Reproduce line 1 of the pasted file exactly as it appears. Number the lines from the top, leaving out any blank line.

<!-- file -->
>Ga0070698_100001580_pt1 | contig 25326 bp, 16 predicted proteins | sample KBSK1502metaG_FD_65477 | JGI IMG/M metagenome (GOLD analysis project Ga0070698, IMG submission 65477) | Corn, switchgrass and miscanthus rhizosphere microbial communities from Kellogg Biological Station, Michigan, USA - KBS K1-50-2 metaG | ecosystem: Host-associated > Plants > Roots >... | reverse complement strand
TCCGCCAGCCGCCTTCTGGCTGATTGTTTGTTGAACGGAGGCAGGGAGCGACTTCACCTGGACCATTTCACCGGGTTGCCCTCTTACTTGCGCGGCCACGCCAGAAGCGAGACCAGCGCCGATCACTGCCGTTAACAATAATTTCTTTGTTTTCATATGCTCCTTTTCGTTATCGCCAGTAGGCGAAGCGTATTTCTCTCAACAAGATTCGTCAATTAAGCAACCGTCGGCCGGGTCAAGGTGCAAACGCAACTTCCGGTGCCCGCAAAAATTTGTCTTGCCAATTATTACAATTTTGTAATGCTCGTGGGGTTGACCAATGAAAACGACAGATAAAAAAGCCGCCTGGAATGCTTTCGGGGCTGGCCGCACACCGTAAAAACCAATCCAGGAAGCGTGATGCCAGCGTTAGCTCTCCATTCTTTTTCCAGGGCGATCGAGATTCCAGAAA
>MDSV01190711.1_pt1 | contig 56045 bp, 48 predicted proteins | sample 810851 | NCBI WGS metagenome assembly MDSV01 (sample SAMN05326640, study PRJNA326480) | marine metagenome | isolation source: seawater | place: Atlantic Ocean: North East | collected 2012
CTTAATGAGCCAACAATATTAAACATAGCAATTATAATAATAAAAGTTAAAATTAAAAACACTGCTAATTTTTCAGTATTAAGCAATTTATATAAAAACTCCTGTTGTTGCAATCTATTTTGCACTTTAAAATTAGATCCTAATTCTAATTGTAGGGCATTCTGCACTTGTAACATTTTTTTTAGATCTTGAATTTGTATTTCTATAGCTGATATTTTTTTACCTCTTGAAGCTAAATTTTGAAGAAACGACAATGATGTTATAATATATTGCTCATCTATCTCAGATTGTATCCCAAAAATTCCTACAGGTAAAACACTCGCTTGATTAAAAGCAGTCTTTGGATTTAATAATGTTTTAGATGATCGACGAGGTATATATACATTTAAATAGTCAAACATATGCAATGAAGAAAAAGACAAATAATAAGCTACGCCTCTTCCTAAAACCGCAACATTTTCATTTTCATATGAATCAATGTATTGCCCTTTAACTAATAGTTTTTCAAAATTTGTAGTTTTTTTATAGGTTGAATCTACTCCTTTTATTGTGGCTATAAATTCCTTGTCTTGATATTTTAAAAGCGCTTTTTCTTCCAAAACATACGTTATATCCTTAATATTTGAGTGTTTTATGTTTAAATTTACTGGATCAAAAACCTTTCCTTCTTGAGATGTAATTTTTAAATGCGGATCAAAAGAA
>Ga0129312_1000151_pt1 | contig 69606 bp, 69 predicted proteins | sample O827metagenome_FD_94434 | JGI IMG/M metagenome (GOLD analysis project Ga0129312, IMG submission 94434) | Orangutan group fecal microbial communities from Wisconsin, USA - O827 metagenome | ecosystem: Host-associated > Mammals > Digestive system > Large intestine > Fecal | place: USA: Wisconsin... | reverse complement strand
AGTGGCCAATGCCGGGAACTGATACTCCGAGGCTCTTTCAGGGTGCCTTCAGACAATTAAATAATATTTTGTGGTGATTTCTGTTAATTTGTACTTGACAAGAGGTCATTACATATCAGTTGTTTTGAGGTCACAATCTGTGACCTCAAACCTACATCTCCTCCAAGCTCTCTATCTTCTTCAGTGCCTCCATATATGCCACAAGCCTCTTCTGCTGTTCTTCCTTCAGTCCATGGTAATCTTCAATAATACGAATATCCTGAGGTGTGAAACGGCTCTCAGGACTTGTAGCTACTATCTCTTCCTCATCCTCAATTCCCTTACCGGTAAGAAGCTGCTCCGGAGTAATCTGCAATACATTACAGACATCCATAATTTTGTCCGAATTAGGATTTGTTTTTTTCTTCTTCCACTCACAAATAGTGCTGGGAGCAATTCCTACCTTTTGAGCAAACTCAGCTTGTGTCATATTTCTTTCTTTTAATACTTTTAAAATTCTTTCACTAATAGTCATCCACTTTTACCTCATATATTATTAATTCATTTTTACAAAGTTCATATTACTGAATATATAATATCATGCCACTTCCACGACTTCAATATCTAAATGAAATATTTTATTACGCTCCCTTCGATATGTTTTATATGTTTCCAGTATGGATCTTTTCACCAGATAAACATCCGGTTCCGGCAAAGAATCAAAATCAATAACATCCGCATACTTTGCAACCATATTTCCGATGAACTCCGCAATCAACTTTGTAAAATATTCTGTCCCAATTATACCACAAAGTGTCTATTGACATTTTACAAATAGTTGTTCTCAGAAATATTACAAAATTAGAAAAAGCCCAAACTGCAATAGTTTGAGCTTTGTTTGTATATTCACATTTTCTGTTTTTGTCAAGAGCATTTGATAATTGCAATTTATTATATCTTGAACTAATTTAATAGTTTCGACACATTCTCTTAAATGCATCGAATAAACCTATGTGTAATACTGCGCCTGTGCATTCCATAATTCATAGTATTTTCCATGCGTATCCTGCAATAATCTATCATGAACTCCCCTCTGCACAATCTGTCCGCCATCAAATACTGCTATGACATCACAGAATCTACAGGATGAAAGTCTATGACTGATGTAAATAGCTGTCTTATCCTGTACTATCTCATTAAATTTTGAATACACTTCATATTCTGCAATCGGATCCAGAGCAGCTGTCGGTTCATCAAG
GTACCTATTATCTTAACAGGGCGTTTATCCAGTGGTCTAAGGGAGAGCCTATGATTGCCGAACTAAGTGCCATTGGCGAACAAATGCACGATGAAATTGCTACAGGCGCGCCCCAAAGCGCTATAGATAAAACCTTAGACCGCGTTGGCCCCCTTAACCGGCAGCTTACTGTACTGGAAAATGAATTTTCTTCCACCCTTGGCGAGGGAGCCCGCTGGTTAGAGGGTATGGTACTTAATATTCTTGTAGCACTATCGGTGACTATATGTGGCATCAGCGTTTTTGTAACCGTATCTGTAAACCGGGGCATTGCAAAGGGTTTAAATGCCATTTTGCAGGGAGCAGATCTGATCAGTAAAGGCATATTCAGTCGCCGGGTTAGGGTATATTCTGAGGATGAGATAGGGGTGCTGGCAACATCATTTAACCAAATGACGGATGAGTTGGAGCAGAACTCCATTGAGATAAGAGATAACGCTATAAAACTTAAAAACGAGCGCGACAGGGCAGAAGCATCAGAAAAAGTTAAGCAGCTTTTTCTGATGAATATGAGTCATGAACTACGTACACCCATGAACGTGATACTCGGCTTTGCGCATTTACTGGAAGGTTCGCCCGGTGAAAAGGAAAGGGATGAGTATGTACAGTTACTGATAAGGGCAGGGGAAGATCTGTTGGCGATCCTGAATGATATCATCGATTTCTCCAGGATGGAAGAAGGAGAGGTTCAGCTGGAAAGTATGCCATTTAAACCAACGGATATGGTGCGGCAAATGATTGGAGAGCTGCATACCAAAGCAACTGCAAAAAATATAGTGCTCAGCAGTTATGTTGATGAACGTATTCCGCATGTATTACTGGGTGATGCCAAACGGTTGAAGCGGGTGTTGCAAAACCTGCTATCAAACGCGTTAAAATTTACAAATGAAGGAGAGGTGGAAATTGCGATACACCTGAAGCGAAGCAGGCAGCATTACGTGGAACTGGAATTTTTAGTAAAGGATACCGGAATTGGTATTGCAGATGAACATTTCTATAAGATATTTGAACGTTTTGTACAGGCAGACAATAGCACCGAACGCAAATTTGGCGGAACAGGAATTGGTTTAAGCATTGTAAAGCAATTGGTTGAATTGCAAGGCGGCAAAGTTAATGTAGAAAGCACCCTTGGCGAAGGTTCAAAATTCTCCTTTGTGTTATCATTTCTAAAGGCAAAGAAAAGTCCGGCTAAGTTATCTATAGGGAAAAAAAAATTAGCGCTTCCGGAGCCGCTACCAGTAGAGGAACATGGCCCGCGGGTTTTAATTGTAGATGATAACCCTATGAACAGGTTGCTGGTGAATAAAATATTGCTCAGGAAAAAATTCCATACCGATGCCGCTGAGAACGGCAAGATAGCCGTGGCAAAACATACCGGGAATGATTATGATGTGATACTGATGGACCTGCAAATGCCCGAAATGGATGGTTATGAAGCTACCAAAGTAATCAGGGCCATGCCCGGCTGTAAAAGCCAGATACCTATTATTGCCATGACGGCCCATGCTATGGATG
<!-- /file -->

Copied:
>Ga0070698_100001580_pt1 | contig 25326 bp, 16 predicted proteins | sample KBSK1502metaG_FD_65477 | JGI IMG/M metagenome (GOLD analysis project Ga0070698, IMG submission 65477) | Corn, switchgrass and miscanthus rhizosphere microbial communities from Kellogg Biological Station, Michigan, USA - KBS K1-50-2 metaG | ecosystem: Host-associated > Plants > Roots >... | reverse complement strand